Gov. Tim Walz has announced he is expanding the restrictions on movement as he steps up Minnesota's response to the COVID-19 pandemic.
At a Wednesday press conference, the governor announced Minnesota would become the latest state to impose a stricter "shelter in place" order, starting Friday at 11:59 p.m.
However, the order is only going to be in place for 2 weeks, with the intention that the order will be loosened at the end of this period and the community mitigation efforts already in place continue.
That includes the closure of dine-in services at bars and restaurants, which are being extended to May 1, while a number of essential industries and businesses can continue to operate.
Gov. Walz says that this will not stop the infection rate, saying models suggest that more than 2 million Minnesotans will still get COVID-19 at some point over the coming months.
There is no longer any question of "flattening the curve" in reducing the number of infections, because there wasn't sufficient testing kits available when the outbreak started to do this.
However, what a shelter in place order will do – along with the other mitigation tactics already in place – is push back the dates at which COVID-19 peaks in Minnesota.
If the state did zero mitigation, the epidemic would peak in 9 weeks and ICU capacity would be reached in 6 weeks.
With these measures in place, infection rates are expected to peak in 14 weeks and ICU capacity will be reached in 11 weeks, though there will in the meantime be efforts to increase the number of ICU beds.
He said he is trying to balance public health while limiting the damage to the economy, saying "I don't think it's prudent to shelter in place till a vaccine is there."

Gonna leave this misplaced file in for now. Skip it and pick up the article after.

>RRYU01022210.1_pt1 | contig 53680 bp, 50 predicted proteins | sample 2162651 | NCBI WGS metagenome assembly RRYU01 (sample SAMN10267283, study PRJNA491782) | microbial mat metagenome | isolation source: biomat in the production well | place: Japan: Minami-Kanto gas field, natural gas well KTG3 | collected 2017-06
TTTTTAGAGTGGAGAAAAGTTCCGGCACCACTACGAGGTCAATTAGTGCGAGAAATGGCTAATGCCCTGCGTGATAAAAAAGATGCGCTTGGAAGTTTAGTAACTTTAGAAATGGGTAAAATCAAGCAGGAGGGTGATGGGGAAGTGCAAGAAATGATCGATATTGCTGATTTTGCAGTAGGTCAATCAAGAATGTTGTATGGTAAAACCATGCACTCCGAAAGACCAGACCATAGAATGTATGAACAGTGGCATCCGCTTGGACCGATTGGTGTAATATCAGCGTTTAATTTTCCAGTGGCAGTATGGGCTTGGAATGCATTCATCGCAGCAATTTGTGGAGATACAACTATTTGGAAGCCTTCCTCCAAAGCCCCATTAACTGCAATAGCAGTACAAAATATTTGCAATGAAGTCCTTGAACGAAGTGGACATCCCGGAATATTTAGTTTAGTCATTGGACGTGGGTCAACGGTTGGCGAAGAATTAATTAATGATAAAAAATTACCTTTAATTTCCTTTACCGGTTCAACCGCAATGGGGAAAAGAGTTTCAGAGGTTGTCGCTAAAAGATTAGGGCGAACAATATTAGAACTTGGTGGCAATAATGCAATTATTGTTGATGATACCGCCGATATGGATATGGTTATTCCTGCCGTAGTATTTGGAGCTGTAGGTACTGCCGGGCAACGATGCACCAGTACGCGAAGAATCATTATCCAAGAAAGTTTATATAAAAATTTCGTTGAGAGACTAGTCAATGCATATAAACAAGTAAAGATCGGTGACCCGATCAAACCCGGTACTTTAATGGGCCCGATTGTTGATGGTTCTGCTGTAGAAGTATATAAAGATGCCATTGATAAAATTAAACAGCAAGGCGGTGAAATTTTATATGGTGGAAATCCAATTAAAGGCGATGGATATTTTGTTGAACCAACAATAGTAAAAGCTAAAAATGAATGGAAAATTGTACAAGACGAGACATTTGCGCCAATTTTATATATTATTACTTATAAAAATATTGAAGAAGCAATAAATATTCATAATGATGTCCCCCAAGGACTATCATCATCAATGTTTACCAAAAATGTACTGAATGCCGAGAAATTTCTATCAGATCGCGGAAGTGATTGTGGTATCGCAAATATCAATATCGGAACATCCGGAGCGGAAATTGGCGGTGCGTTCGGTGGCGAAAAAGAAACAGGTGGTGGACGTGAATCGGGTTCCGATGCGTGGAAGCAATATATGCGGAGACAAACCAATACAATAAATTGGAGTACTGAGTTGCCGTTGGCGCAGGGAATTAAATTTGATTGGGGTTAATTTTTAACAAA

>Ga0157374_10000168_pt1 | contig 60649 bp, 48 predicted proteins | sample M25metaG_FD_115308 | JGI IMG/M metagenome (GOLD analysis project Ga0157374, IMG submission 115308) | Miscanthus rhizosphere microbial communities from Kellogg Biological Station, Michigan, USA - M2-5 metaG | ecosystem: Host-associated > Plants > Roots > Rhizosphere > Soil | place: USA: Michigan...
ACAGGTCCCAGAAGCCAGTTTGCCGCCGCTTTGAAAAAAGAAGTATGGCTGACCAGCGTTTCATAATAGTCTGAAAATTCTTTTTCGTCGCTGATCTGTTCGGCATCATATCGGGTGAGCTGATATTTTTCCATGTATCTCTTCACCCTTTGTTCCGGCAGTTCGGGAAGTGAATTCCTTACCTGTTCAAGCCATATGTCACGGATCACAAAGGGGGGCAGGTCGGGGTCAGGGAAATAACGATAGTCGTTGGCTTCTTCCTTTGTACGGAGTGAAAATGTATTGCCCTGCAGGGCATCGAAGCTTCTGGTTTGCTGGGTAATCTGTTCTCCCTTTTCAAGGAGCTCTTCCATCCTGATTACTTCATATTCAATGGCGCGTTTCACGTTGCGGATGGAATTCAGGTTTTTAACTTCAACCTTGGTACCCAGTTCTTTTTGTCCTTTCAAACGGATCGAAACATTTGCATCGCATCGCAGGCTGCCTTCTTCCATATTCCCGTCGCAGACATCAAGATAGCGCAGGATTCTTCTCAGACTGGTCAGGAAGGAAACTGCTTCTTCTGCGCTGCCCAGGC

"I'm asking for your patience and your cooperation and your understanding," he said. "We're doing everything we can on the back end to provide a safety net.
What will it mean
Here's a look at some of the restrictions that will be put in place amid the new order.
Here are the activities that you can still leave the house for:
- Health and safety activities, such as obtaining emergency services or medical supplies
- Outdoor activities, such as walking, hiking, running, biking, hunting, or fishing
- Necessary Supplies and Services, such as getting groceries, gasoline, or carry-out
- Essential and interstate travel, such as returning to a home from outside this state
- Care of others, such as caring for a family member, friend, or pet in another household
- Displacement, such as moving between emergency shelters if you are without a home
- Relocation to ensure safety, such as relocating to a different location if your home has been unsafe due to domestic violence, sanitation, or essential operations reasons
- Tribal activities and lands, such as activities by members within the boundaries of their tribal reservation
And here are the essential businesses and workers that will still be permitted to operate:
- Healthcare and public health;
- Law enforcement, public safety, and first responders;
- Emergency shelters, congregate living facilities, drop-in centers;
- Child care;
- Food and agriculture;
- News media;
- Water and wastewater; and
- Critical manufacturing.